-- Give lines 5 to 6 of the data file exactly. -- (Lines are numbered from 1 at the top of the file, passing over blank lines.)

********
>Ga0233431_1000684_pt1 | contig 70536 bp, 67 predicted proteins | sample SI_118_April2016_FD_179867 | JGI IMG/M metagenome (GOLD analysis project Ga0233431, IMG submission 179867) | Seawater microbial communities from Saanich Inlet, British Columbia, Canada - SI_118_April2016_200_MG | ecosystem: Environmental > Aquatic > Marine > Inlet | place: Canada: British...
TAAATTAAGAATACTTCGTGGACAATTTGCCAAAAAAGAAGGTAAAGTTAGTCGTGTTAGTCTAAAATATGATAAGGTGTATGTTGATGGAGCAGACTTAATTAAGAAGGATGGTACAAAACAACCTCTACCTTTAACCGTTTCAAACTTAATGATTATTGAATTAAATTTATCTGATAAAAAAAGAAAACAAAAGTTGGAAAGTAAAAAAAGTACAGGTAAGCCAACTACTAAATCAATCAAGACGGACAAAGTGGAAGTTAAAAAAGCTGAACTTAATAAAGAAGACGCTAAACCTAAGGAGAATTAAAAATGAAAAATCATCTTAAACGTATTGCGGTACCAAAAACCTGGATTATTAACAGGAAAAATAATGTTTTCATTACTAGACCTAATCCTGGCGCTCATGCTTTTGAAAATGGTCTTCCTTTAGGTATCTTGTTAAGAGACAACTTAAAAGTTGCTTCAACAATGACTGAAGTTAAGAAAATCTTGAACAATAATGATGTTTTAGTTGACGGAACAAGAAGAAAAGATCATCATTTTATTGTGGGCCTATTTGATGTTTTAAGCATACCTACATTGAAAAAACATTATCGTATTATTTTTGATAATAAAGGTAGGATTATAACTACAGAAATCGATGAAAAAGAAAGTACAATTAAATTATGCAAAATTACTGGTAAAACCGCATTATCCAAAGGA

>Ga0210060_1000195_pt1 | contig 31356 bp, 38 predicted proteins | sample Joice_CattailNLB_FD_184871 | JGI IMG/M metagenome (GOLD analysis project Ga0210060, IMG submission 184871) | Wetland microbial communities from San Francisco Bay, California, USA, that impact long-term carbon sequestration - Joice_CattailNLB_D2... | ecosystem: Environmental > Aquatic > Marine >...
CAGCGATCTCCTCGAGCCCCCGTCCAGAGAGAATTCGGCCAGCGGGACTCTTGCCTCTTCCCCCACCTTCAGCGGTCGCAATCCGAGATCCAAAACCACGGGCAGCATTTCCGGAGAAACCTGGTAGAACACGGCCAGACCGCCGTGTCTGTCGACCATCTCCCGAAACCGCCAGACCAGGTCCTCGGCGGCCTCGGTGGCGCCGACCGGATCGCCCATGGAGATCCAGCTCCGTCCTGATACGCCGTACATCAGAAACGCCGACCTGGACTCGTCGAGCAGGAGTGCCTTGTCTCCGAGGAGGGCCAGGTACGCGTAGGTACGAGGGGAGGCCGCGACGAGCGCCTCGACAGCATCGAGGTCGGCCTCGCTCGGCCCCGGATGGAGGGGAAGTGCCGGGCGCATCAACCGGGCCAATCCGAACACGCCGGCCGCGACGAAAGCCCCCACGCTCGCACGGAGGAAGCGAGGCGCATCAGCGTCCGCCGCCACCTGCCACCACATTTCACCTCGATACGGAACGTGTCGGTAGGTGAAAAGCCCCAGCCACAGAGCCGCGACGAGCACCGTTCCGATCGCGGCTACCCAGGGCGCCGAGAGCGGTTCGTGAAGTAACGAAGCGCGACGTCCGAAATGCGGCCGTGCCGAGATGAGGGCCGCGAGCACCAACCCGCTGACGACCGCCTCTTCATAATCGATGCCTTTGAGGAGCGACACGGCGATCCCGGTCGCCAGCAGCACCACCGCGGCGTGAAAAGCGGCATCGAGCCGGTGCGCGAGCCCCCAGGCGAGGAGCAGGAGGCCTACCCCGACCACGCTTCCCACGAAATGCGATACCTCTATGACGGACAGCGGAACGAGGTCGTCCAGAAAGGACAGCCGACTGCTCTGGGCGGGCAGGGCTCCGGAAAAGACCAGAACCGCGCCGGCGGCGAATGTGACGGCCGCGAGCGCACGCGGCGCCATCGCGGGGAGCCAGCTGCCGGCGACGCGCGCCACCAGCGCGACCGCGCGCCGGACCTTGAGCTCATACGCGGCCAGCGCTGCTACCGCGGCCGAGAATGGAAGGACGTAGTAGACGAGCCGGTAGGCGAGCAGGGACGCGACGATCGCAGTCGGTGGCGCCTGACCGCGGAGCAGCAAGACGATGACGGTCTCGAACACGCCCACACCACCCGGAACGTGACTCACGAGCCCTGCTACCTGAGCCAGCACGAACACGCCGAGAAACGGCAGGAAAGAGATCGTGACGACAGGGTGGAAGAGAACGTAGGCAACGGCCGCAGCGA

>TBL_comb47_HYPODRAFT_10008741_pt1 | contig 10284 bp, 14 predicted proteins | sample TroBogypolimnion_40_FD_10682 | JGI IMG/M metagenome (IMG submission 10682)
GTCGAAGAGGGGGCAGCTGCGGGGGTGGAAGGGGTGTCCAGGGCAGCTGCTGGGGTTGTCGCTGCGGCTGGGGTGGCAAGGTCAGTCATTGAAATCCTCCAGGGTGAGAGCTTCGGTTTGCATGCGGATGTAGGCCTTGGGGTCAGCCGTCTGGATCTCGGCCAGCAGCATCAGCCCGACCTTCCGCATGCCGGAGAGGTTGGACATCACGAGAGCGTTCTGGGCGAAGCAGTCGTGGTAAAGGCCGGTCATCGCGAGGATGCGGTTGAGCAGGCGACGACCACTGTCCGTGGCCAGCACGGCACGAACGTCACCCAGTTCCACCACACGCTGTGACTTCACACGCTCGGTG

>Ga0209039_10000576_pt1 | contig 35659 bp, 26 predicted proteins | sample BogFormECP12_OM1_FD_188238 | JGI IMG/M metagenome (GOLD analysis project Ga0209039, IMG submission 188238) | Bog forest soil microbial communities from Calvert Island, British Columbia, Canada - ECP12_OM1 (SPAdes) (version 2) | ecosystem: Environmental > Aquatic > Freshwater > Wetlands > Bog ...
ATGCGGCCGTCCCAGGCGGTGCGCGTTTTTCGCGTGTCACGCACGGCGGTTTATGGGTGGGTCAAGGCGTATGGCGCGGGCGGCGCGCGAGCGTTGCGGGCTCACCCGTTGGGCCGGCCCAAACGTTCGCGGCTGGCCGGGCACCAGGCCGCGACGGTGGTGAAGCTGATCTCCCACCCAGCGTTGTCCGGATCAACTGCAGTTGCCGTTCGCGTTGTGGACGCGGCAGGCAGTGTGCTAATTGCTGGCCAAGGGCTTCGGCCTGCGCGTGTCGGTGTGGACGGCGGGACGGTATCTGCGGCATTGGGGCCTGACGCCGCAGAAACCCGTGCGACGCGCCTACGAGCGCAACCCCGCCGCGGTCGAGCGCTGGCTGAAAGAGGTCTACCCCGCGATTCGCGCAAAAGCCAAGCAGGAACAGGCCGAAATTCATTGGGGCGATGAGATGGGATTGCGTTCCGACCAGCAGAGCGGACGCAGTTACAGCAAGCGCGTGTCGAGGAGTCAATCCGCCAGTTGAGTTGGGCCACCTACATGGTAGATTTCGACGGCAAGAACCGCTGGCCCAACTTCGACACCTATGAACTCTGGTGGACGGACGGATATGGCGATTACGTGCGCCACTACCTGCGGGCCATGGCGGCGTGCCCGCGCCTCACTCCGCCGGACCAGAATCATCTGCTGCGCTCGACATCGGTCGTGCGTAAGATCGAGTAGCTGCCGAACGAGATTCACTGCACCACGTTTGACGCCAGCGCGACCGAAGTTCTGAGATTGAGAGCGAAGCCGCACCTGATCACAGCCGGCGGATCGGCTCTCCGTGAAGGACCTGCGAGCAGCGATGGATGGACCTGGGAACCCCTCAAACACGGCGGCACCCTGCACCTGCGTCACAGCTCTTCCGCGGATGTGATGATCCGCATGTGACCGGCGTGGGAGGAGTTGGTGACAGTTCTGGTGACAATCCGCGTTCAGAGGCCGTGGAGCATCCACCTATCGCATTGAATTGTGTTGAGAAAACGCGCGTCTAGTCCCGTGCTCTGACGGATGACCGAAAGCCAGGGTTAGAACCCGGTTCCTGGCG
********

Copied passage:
>TBL_comb47_HYPODRAFT_10008741_pt1 | contig 10284 bp, 14 predicted proteins | sample TroBogypolimnion_40_FD_10682 | JGI IMG/M metagenome (IMG submission 10682)
GTCGAAGAGGGGGCAGCTGCGGGGGTGGAAGGGGTGTCCAGGGCAGCTGCTGGGGTTGTCGCTGCGGCTGGGGTGGCAAGGTCAGTCATTGAAATCCTCCAGGGTGAGAGCTTCGGTTTGCATGCGGATGTAGGCCTTGGGGTCAGCCGTCTGGATCTCGGCCAGCAGCATCAGCCCGACCTTCCGCATGCCGGAGAGGTTGGACATCACGAGAGCGTTCTGGGCGAAGCAGTCGTGGTAAAGGCCGGTCATCGCGAGGATGCGGTTGAGCAGGCGACGACCACTGTCCGTGGCCAGCACGGCACGAACGTCACCCAGTTCCACCACACGCTGTGACTTCACACGCTCGGTG